PARKSTON Dallas Chief Eagle stands at the head of a group of fourth grade students at Parkston Elementary School, holding a variety of small hoops in both hands. With a gesture, he moves and twists his body and the hoops, forming figures that resemble a butterfly, a flying bird and a half-moon.

In front of him, the students watch and mimic his movements, carefully forming the shapes the 71-year-old demonstrates before them.

Chief Eagle, who hails from Yellow Bear Canyon, near Martin, has been working with students in Parkston over the course of a week, teaching some of the finer points of the Lakota hoop dance as well as oral storytelling as part of an artist-in-residence program through the South Dakota Arts Council. The program, which he's been involved with for about 30 years, is a way to bring students new culture and a new approach to navigating school and daily life.

“When I see a kid finally realize that they can stop the negativity, I know that’s going to help him navigate. He can tap into that intuition and he’s surprised that he can do that for himself,” Chief Eagle said, “but he has to practice.”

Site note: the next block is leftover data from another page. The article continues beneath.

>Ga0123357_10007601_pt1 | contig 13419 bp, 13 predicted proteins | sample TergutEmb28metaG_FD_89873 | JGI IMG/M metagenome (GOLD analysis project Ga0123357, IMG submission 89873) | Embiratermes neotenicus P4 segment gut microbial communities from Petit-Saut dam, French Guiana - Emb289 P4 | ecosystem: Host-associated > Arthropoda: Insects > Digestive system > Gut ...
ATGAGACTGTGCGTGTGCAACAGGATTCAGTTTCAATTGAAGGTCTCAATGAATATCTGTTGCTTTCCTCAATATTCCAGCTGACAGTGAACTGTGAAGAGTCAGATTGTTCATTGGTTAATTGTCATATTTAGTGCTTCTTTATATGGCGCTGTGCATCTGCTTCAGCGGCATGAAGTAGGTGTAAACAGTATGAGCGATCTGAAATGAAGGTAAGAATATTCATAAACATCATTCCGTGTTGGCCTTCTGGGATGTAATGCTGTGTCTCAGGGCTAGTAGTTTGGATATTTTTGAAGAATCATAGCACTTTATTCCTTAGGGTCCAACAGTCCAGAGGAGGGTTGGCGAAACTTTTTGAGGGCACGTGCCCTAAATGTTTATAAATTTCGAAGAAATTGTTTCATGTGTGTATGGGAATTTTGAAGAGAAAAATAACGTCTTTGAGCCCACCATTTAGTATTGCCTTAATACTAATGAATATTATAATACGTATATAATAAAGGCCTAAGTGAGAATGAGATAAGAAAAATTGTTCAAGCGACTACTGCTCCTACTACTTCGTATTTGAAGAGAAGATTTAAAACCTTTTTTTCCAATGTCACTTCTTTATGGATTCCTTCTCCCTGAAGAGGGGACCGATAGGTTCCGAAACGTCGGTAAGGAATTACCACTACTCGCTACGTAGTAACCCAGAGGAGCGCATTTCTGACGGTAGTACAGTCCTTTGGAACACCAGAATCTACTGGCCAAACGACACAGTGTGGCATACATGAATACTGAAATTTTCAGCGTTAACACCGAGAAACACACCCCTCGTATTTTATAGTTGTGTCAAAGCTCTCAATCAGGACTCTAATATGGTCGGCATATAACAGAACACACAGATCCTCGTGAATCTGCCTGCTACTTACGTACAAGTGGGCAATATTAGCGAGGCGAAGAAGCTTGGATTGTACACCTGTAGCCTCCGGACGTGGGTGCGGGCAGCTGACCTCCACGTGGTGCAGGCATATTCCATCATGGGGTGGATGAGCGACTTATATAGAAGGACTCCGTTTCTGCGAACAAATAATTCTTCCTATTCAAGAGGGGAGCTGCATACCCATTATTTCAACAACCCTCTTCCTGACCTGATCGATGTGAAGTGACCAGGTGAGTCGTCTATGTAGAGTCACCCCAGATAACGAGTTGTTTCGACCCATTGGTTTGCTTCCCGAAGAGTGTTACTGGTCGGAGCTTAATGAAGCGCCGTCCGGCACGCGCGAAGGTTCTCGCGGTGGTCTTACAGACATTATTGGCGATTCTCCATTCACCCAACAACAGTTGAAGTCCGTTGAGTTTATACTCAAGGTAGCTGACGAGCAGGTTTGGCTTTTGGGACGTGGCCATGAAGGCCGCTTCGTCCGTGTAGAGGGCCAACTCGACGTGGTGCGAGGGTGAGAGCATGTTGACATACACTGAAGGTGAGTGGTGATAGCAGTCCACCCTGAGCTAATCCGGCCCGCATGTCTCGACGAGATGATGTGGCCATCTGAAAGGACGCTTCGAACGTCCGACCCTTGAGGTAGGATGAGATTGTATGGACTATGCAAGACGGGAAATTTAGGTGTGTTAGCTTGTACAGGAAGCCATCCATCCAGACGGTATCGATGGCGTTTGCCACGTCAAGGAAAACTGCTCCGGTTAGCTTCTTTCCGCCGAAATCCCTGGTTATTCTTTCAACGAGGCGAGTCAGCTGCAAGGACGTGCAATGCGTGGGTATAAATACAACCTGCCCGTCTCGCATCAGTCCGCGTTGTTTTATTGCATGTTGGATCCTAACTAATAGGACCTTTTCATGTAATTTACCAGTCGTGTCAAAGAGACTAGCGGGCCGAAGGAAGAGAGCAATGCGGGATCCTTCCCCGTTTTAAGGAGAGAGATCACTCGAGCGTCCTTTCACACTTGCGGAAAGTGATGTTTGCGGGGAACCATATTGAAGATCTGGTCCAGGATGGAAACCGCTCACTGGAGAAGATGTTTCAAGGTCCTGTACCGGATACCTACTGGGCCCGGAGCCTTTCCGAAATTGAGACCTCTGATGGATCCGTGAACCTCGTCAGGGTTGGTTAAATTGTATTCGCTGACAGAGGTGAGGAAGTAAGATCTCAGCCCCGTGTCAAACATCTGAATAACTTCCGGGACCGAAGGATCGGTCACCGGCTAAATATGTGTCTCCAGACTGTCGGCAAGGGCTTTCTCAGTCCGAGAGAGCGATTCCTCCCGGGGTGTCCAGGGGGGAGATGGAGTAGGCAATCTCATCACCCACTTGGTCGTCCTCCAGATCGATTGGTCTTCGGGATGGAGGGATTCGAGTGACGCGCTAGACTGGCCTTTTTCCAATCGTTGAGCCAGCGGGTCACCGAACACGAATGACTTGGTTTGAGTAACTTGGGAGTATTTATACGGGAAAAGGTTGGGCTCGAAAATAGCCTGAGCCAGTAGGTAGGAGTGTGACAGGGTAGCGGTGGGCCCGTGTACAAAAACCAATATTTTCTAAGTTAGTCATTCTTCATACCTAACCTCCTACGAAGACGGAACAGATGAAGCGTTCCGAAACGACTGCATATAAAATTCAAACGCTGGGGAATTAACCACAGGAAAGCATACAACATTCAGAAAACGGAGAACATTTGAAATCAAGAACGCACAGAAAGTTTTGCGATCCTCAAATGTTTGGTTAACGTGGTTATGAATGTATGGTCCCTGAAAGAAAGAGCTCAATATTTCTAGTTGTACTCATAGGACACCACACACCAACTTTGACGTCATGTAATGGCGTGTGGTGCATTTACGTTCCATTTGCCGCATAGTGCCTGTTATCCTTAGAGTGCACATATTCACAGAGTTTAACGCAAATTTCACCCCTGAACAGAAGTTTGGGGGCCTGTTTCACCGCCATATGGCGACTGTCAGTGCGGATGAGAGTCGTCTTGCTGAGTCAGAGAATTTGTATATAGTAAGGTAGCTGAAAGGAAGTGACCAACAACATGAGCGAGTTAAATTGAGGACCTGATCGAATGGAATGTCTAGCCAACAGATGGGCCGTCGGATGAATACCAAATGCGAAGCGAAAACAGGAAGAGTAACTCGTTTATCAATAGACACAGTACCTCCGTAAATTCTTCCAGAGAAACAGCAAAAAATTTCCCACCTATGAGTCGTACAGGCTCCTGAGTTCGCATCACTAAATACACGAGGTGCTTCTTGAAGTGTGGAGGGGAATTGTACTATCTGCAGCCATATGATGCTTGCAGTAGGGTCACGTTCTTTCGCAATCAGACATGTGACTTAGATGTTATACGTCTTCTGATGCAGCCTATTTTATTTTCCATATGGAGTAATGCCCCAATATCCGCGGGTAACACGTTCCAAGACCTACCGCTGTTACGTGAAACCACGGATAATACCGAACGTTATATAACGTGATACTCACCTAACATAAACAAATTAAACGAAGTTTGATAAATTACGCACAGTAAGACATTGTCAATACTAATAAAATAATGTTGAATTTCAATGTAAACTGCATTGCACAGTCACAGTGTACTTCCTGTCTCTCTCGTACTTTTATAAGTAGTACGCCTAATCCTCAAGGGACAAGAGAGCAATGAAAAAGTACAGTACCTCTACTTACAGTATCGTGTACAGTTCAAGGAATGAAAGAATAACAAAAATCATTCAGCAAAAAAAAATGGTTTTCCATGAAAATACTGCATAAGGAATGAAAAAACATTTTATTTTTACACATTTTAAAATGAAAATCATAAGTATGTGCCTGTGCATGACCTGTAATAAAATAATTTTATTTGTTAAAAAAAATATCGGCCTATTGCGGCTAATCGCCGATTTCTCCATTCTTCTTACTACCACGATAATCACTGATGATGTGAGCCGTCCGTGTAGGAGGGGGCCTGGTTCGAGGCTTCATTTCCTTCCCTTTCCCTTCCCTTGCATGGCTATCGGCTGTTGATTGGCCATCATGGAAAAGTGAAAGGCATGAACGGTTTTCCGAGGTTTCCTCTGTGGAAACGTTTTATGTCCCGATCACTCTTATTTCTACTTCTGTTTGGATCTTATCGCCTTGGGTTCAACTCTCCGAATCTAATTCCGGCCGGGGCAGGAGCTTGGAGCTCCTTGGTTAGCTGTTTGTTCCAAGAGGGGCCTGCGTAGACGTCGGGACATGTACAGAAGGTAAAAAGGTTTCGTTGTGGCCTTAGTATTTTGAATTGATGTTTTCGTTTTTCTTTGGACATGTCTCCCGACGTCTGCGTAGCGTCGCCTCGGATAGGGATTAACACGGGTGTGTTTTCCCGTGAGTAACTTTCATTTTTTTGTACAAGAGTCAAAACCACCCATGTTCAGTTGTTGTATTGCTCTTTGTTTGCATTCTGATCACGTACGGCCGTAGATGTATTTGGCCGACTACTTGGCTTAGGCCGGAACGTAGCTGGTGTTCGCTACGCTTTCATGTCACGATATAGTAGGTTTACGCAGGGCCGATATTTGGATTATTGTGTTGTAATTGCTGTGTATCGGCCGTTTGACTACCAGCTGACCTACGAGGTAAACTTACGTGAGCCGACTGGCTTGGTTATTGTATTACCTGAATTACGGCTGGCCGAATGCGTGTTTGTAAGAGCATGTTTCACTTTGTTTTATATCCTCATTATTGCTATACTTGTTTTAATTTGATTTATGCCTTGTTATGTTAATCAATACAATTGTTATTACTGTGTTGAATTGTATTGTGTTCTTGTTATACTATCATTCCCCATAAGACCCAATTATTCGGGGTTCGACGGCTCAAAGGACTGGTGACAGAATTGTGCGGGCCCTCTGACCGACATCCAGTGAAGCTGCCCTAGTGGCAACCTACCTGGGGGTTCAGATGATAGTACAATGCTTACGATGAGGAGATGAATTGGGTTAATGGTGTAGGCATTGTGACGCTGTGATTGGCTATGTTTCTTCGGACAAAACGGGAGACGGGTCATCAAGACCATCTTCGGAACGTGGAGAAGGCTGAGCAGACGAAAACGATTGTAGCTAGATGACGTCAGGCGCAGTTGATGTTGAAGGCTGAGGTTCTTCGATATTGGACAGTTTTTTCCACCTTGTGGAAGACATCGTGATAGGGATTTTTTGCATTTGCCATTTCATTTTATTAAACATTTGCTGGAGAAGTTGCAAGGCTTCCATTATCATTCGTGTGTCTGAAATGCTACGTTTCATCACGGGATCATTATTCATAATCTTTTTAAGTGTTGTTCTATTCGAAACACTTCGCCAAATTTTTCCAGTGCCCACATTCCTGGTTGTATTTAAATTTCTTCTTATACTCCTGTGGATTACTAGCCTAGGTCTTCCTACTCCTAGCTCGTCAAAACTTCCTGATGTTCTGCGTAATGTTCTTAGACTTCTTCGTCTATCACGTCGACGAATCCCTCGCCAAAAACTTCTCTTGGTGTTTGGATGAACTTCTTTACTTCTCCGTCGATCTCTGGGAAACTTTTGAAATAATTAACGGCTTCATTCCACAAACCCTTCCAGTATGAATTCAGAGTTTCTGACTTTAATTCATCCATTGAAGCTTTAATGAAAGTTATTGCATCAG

A K-12 art teacher by trade, Chief Eagle holds a master’s degree in guidance counseling and personal services. He is a recognized master of the Lakota hoop dance and has worked as an artist in residence and a mentor through his hoop dance studio in the All Nations Gathering Center on the Pine Ridge Reservation. He is a member of the Rosebud Lakota Nation and shares and teaches the traditional dance in a way that students learn about the development of their own character.

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Dallas Chief Eagle works with fourth grader Slade Tuntland on spreading his arms with hoops at Parkston Elementary School on Tuesday morning in the school's gym. (Matt Gade / Republic)
Dallas Chief Eagle works with fourth grader Slade Tuntland on spreading his arms with hoops at Parkston Elementary School on Tuesday morning in the school's gym. (Matt Gade / Republic)

Part culture lesson and part self-reflection, the program Chief Eagle brings to schools allows students to appreciate the art of the dance itself, but also the importance of aligning themselves with their spirit. One way he does this is to have the students focus on the Rock Nation, which represents their ancestors. He said focusing on stones allows the students to be able to shut off elements of negativity, stress or fear.